A new report from Charles Schwab shows that U.S. investors with self-directed brokerage accounts (SDBAs) who work with advisors see greater portfolio diversity and higher returns than their non-advised counterparts.
The SBDA Indicators report, published Nov. 27, sampled 137,000 retirement plan participants who currently have balances between $5,000 and $10-million in their Schwab Personal Choice Retirement Account in the third quarter of 2018.
According to the report, only 19 per cent of SDBA participants chose to use an advisor. But this small percentage saw far better results than non-advised participants. The former category showed an average balance of $449,552 – almost double the average balance of non-advised accounts, which came in at $234,643.
The report also found that advised participants had greater diversity in their investment portfolios.
“When comparing equity holdings, both advised and non-advised participants held Apple, Amazon and Berkshire Hathaway as their top three holdings; however, non-advised participants’ positions in Apple and Amazon were nearly double compared to participants who used an advisor,” the report reads. “Additionally, advised participants invested in more blue-chip, value companies, whereas self-directed investors allocated to more growth stocks.”
Advised accounts sampled also averaged 9.5 trades in the third quarter of 2018, while non-advised participants averaged 5.5 trades. The former category also displayed more frequent rebalancing, according to Larry Bohrer, vice-president, corporate brokerage retirement services at Charles Schwab.
“In addition, advisors typically rebalance a portfolio more often and keep their clients invested,” Mr. Bohrer said in the report.
Bev Evans, a portfolio manager at Evans Wealth Management Team, Richardson GMP Ltd., in Mississauga, says the report’s results ring true to her personal experience. Ms. Evans has advised a number of formerly non-advised investors and has helped them to achieve improvements in their returns.
She says the primary mistake that non-advised clients make is to drastically change their investment portfolio at times of market turbulence. Working with an advisor, who serves as a “behavioural coach,” can help prevent investors from making these drastic, sometimes harmful, changes.
“I think if they have a good knowledge of the clients’ priorities, goals, concerns and they also understand the emotional triggers that many investors often get caught up in times of market turbulence, then they have the ability to just refocus a client or an investor client and make sure that they are not prone to reacting emotionally, but rather that they stay focused on the plan,” Ms. Evans said.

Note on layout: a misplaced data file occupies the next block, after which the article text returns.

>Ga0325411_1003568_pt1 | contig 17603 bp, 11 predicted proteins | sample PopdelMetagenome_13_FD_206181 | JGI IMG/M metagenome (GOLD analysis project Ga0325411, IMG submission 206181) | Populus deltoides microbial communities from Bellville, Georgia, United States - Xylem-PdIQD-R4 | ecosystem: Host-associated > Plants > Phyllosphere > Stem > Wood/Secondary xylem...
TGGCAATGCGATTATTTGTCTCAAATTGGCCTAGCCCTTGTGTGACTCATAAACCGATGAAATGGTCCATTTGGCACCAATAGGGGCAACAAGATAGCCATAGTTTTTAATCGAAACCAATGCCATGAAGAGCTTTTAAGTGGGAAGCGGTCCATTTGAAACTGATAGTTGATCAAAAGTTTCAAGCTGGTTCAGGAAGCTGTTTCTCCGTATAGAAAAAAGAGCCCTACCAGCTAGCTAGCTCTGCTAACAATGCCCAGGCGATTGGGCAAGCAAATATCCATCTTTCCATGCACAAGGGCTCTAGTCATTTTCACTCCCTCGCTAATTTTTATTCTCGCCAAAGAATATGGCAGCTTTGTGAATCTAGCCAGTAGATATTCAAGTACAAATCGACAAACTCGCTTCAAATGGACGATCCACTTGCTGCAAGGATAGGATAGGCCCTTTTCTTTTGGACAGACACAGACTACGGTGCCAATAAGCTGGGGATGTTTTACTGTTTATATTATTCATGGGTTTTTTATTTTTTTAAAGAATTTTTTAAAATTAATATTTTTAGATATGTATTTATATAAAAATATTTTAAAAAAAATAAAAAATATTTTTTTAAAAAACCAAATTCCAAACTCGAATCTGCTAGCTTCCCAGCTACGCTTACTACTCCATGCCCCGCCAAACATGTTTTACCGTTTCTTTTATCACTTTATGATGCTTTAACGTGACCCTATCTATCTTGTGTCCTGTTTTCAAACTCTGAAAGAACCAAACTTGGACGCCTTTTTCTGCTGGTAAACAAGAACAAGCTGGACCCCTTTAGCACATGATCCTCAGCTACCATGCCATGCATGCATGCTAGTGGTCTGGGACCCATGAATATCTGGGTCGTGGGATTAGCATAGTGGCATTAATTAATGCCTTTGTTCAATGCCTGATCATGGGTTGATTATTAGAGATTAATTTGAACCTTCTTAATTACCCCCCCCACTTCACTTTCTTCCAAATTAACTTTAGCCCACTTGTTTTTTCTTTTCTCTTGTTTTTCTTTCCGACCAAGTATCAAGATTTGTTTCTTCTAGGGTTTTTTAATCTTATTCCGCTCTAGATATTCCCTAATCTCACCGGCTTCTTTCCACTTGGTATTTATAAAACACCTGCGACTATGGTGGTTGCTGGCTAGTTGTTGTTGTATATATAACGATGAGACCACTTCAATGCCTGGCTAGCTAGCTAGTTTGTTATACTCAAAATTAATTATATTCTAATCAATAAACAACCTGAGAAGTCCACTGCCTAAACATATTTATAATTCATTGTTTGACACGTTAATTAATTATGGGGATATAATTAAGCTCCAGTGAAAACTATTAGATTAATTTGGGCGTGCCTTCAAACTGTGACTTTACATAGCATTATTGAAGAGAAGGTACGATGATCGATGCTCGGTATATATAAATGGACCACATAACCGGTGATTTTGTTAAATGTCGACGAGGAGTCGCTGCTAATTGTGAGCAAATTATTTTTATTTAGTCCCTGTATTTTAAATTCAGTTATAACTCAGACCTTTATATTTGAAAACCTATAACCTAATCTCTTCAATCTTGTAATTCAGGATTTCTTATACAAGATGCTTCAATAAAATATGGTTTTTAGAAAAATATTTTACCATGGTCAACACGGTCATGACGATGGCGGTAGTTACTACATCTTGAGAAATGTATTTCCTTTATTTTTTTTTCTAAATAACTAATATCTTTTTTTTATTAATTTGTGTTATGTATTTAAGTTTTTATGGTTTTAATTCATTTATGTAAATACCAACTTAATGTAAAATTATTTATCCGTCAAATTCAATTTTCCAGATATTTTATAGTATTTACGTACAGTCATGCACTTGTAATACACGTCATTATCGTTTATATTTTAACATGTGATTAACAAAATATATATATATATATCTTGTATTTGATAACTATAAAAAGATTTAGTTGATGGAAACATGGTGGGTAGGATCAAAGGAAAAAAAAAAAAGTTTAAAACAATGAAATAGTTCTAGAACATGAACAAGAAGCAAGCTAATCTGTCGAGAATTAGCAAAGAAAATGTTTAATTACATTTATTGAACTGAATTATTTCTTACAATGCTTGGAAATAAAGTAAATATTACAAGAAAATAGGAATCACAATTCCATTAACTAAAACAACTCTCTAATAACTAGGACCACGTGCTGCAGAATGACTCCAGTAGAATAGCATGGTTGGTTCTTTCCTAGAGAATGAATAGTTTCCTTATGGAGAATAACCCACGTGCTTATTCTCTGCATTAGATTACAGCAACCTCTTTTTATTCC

“Non advised investors … are prone to making the mistakes that go along with typical situations that prompt emotional responses,” she added. “That can be for down markets and for up markets as well.”
Ms. Evans has also helped formerly non-advised investors diversify their portfolios and reduce the risk level of their investments. This type of guidance is uniquely valuable, and difficult to find beyond the help of a planner.
“Investors who were following the ‘old school’ [method of] just buy bank stocks and let them run, where they had found that may have served them well in the past, we were able to educate them about the importance of diversification,” Ms. Evans said. “Even though they were what they might’ve considered blue-chip stocks, it was really at a risk level that was beyond what was suitable for them.
“The results from transitioning them to a more diversified portfolio and a more balanced, or risk-suitable, portfolio was that they did see better returns and they had a better experience as well.”
Beatrice Grant, certified financial planner at HollisWealth, in Surrey, B.C., says working with an investment advisor is primarily beneficial for clients because it helps them to stay on track to reach their financial goals. For clients who lead busy professional and social lives, this is essential. Managing investments can be a hefty commitment.
Ms. Grant says that advised investors who set up a plan which is periodically reviewed and adjusted do benefit. “Otherwise, people today are so busy, they forget about it, they have tons of money there and they just forget about it. And it’s not good.”
Ms. Grant also notes that advisors are useful for investors who experience major life changes – especially those that may affect their ability to reach their financial goals.
“Things don’t stay the same, new tax things come out. Goals change … new members of the family, there’s all kinds of things that come into play there, and doing it by yourself, you don’t have the time, unfortunately,” Ms. Grant said.
Both Ms. Evans and Ms. Grant agree that non-advised investors commonly opt to work alone in order to avoid the fees of hiring an advisor. Yet, they both say that the value of working with an advisor goes far beyond this initial fee.
“One common misconception that non-advised investors might have is that by not paying a fee, they are ahead of the game,” Ms. Evans said. “I don’t think they have the proper understanding of what getting the value for that fee looks like. And that’s from both translating investment advice from a technical point of view, as well as beyond the numbers, from the relationship and the financial planning point of view.”